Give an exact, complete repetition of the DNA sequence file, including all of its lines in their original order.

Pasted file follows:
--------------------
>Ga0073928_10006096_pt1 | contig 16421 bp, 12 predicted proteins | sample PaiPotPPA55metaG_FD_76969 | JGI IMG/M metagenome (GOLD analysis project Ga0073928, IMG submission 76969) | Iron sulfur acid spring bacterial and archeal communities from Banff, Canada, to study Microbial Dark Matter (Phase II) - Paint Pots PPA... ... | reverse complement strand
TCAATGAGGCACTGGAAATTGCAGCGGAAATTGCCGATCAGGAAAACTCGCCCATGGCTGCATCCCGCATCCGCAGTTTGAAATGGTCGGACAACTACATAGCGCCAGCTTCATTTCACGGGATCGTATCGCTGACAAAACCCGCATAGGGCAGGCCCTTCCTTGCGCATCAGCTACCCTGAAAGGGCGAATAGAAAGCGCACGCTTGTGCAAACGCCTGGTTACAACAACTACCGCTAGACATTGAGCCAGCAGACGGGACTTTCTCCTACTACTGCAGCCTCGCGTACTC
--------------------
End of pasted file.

>Ga0073928_10006096_pt1 | contig 16421 bp, 12 predicted proteins | sample PaiPotPPA55metaG_FD_76969 | JGI IMG/M metagenome (GOLD analysis project Ga0073928, IMG submission 76969) | Iron sulfur acid spring bacterial and archeal communities from Banff, Canada, to study Microbial Dark Matter (Phase II) - Paint Pots PPA... ... | reverse complement strand
TCAATGAGGCACTGGAAATTGCAGCGGAAATTGCCGATCAGGAAAACTCGCCCATGGCTGCATCCCGCATCCGCAGTTTGAAATGGTCGGACAACTACATAGCGCCAGCTTCATTTCACGGGATCGTATCGCTGACAAAACCCGCATAGGGCAGGCCCTTCCTTGCGCATCAGCTACCCTGAAAGGGCGAATAGAAAGCGCACGCTTGTGCAAACGCCTGGTTACAACAACTACCGCTAGACATTGAGCCAGCAGACGGGACTTTCTCCTACTACTGCAGCCTCGCGTACTC